### Browsing by Author "Antrobus, Alexander Dennis"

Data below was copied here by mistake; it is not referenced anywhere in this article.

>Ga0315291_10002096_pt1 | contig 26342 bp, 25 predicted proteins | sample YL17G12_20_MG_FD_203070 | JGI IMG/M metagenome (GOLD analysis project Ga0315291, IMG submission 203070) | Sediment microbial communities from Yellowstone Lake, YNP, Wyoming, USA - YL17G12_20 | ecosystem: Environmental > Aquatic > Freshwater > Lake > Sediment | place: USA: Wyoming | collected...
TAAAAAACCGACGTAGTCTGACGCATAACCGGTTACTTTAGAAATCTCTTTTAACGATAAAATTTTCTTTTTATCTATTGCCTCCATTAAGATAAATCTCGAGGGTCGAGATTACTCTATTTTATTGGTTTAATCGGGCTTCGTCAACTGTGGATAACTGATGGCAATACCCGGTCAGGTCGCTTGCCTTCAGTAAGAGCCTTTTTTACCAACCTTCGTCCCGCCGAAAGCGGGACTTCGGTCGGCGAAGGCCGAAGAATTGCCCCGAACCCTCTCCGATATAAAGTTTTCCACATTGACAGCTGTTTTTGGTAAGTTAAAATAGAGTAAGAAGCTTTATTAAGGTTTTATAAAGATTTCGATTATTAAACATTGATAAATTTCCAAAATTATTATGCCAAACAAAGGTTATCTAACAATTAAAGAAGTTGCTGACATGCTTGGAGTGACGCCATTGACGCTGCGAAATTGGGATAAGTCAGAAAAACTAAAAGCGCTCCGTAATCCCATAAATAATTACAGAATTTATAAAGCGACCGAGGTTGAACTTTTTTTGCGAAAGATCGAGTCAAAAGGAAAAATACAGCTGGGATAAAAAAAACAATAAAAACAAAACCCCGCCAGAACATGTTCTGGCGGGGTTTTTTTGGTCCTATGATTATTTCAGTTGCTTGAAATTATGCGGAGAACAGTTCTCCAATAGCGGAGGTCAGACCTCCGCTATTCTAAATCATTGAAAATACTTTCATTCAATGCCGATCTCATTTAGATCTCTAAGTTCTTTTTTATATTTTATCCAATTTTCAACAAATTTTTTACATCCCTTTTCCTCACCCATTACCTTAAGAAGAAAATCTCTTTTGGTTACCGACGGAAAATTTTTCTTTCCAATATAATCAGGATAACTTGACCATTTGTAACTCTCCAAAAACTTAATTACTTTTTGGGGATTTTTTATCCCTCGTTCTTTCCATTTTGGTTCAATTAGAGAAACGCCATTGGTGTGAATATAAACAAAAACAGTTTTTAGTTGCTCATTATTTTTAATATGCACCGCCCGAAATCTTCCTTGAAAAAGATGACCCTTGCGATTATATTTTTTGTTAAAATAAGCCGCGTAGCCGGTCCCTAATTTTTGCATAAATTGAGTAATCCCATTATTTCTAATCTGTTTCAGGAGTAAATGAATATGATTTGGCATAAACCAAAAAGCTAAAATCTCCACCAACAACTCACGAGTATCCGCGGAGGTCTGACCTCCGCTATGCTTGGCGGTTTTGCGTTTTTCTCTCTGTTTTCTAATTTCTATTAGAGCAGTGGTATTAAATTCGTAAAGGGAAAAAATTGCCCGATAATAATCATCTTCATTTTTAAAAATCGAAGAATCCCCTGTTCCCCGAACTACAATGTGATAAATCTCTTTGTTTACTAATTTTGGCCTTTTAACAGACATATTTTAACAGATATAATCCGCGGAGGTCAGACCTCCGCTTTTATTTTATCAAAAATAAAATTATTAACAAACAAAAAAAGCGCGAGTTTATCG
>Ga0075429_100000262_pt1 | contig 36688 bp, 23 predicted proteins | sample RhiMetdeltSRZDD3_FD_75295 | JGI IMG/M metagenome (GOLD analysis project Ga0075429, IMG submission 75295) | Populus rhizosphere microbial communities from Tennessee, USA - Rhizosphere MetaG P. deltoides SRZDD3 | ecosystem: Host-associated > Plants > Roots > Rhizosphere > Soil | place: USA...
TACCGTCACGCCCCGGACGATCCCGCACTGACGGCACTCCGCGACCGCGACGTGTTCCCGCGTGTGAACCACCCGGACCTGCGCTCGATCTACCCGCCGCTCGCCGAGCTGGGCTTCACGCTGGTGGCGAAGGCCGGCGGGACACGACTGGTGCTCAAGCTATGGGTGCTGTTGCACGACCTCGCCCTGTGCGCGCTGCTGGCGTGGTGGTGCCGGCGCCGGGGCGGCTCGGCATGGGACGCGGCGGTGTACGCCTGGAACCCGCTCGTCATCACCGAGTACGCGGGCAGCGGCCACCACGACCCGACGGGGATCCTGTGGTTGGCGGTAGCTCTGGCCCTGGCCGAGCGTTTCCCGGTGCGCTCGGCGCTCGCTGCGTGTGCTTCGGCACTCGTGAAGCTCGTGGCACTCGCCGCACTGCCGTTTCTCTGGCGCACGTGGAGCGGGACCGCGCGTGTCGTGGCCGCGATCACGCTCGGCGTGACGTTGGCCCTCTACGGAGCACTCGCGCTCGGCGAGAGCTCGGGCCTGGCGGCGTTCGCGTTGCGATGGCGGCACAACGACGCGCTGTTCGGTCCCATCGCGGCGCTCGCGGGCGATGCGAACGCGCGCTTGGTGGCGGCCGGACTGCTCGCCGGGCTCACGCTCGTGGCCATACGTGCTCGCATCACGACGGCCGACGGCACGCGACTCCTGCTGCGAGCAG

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- ItemOpen AccessAchieving baseline states in sparsely connected spiking-neural networks: stochastic and dynamic approaches in mathematical neuroscience(2015) Antrobus, Alexander Dennis; Murugan, Jeffrey; Ellis, George F RNetworks of simple spiking neurons provide abstract models for studying the dynamics of biological neural tissue. At the expense of cellular-level complexity, they are a frame-work in which we can gain a clearer understanding of network-level dynamics. Substantial insight can be gained analytically, using methods from stochastic calculus and dynamical systems theory. This can be complemented by data generated from computational simulations of these models, most of which benefit easily from parallelisation. One cubic millimetre of mammalian cortical tissue can contain between fifty and one-hundred thousand neurons and display considerable homogeneity. Mammalian cortical tissue (or grey matter") also displays several distinct firing patterns which are widely and regularly observed in several species. One such state is the "input-free" state of low-rate, stochastic firing. A key objective over the past two decades of modelling spiking-neuron networks has been to replicate this background activity state using "biologically plausible" parameters. Several models have produced dynamically and statistically reasonable activity (to varying degrees) but almost all of these have relied on some driving component in the network, such as endogenous cells (i.e. cells which spontaneously fire) or wide-spread, randomised external input (put down to background noise from other brain regions). Perhaps it would be preferable to have a model where the system itself is capable of maintaining such a background state? This a functionally important question as it may help us understand how neural activity is generated internally and how memory works. There has also been some contention as to whether driven" models produce statistically realistic results. Recent numerical results show that there are connectivity regimes in which Self-Sustained, Asynchronous, Irregular (SSAI) firing activity can be achieved. In this thesis, I discuss the history and analysis of the key spiking-network models proposed in the progression toward addressing this problem. I also discuss the underlying constructions and mathematical theory from measure theory and the theory of Markov processes which are used in the analysis of these models. I then present a small adjustment to a well known model and provide some original work in analysing the resultant dynamics. I compare this analysis to data generated by simulations. I also discuss how this analysis can be improved and what the broader future is for this line of research.